The final requirement for the certificate is that the student’s thesis research must include a significant computational component, broadly defined. Since the role of computation differs across disciplines, the program will rely on the judgment of experts in the specific discipline to certify whether the goal of a “significant computational component” has been achieved. Thus, the student’s adviser is asked to write a short letter outlining the role of computation in the thesis, and to certify that this work required a significant computational component as part of the original research it contains.
Faculty Advisers in the Program
A significant fraction of the faculty rely on computation for their research, and all are potential advisers for students in the program. Below we list some of the key faculty participants (including all the associated faculty with PICSciE) we expect will serve as advisers, however we emphasize this list is not exhaustive.
James Stone, Chair of Department of Astrophysical Sciences, Lyman Spitzer, Jr. Professor of Astrophysical Sciences, Professor of Applied & Computational Mathematics and member of PICSciE's Executive Committee
Key Faculty Participants
- David August, Computer Science
- Venkatramani Balaji, Atmospheric and Oceanic Science
- Ravin Bhatt, Electrical Engineering
- Adam Burrows, Astrophysical Sciences
- Roberto Car, Chemistry
- Emily Carter, Mechanical & Aerospace Engineering
- Maurizio Chiaramonte, Civil & Environmental Engineering
- Jonathan Cohen, Psychology
- Peter Constantin, Mathematics
- Pablo Debenedetti, Chemical & Biological Engineering
- Steve Jardin, Plasma Physics
- Ioannis Kevrekidis, Chemical & Biological Engineering
- Laura Landweber, Ecology & Evolutionary Biology
- Naomi E. Leonard, Mechanical & Aerospace Engineering
- Simon Levin, Ecology & Evolutionary Biology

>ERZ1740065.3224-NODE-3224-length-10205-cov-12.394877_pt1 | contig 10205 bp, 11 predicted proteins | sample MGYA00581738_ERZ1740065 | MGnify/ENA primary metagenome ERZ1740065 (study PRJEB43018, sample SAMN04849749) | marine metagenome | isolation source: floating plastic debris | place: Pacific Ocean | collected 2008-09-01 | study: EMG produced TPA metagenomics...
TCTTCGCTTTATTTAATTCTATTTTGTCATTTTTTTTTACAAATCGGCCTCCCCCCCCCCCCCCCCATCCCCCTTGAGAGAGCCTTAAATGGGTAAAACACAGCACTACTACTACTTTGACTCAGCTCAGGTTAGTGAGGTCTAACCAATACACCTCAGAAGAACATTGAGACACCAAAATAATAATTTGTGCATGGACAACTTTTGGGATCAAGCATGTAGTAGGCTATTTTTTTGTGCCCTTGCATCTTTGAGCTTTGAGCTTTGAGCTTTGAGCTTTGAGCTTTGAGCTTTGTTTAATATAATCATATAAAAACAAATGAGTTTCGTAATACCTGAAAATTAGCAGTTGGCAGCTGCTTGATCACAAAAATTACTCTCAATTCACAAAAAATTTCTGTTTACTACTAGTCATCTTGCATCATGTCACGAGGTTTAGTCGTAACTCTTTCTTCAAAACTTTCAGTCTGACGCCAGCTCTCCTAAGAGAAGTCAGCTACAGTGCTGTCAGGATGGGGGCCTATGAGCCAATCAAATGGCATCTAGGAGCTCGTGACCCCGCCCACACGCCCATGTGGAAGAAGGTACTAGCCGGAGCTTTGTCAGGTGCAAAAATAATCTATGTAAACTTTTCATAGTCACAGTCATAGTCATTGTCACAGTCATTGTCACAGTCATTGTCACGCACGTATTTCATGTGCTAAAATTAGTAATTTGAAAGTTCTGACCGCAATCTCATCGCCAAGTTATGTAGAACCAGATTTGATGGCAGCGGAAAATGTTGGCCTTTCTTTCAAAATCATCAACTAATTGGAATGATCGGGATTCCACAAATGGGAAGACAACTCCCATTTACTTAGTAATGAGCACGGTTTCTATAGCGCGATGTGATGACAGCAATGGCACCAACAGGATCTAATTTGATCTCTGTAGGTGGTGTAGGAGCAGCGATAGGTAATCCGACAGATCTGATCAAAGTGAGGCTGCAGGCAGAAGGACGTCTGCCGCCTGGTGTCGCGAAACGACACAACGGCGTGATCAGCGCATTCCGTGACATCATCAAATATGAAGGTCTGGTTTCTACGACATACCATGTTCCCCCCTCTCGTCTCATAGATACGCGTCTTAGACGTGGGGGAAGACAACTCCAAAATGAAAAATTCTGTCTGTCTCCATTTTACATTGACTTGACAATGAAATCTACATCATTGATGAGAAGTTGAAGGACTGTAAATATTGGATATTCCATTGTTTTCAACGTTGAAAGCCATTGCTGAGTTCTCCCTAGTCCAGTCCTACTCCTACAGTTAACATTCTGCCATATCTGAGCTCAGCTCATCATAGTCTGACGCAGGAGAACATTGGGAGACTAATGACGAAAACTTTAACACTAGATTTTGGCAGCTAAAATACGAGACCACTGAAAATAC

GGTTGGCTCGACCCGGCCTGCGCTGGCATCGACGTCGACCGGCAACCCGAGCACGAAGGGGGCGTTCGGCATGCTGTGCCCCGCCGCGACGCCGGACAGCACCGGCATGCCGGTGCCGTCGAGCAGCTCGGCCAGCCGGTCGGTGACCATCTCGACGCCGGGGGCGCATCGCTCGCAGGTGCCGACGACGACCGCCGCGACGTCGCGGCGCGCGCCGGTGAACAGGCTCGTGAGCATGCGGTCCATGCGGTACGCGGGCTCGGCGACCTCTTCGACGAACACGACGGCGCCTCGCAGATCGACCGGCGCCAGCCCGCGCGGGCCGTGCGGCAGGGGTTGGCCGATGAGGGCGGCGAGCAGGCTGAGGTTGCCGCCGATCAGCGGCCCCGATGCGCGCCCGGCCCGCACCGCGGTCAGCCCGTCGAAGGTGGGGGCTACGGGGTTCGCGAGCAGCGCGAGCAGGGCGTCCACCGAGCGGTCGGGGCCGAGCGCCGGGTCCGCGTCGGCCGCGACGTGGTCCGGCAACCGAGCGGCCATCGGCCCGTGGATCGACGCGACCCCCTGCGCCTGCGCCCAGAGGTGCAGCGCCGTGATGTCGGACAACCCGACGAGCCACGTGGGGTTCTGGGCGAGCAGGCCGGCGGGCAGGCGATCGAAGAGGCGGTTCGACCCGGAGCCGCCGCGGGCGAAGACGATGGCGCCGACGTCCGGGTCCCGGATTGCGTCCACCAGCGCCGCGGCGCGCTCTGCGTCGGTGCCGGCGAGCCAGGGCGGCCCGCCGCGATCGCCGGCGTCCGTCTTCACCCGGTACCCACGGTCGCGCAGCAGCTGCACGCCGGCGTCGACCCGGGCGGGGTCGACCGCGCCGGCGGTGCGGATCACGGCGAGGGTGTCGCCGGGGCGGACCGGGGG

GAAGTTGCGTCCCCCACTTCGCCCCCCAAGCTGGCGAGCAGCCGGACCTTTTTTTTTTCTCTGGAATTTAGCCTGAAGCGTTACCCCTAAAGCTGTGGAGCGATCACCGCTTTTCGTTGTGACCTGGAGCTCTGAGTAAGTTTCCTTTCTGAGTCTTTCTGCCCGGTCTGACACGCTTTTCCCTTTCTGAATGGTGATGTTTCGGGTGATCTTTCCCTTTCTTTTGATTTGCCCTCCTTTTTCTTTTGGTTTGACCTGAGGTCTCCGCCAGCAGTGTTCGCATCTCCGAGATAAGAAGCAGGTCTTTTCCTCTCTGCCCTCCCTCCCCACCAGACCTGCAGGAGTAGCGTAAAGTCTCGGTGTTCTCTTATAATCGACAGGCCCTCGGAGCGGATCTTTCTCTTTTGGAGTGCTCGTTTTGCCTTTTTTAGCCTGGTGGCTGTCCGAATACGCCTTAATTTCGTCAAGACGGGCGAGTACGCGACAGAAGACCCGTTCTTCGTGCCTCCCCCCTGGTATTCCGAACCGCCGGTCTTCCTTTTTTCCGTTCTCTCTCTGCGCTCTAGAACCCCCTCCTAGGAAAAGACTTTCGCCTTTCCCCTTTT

- Kai Li, Computer Science
- Robert Lupton, Astrophysical Sciences
- Luigi Martinelli, Mechanical & Aerospace Engineering
- Athanassios Panagiotopoulos, Chemical & Biological Engineering
- Warren B. Powell, Operations Research & Financial Engineering
- Frans Pretorius, Physics
- Peter Ramadge, Electrical Engineering
- Jennifer Rexford, Computer Science
- Alejandro Rodriguez, Electrical Engineering
- Clarence Rowley, Mechanical & Aerospace Engineering
- Szymon Rusinkiewicz, Computer Science
- Annabella Selloni, Chemistry
- Kaushik Sengupta, Electrical Engineering
- Mona Singh, Computer Science
- Jaswinder Singh, Computer Science
- Alexander Smits, Mechanical & Aerospace Engineering
- David Spergel, Astrophysical Sciences
- Anatoly Spitkovsky, Astrophysical Sciences
- John Storey, Molecular Biology
- William Tang, Astrophysical Sciences/Plasma Physics
- Robert Tarjan, Computer Science
- Jeroen Tromp, Geosciences
- Olga Troyanskaya, Computer Science
- Christopher Tully, Physics
- Hakan Tureci, Electrical Engineering
- Janet Vertesi, Sociology
- David Wentzlaff, Electrical Engineering
- Ned Wingreen, Molecular Biology
Administration of the Program
PICSciE administers the program, and part of its responsibility is to appoint a program director each year, to advertise the program, to identify students who are working to achieve the certificate, and to ensure these students understand all of the requirements and to help them meet them.
Upon completion of all requirements, and at the receipt of an M.A./M.S. or Ph.D. diploma in his or her discipline, the program director will recommend them to the PICSciE Executive Committee, who must give final approval to award the certificate. Only the program director can recommend students for the certificate to the Executive Committee. The program director shall award the student a letter of certification in Computational and Information Science.
Michael Mueller, Graduate Certificate Program Director
Ma. Florevel (Floe) Fusin-Wischusen, Institute Manager & Program Administrator
For more information, see the Graduate Certificate Program FAQ page.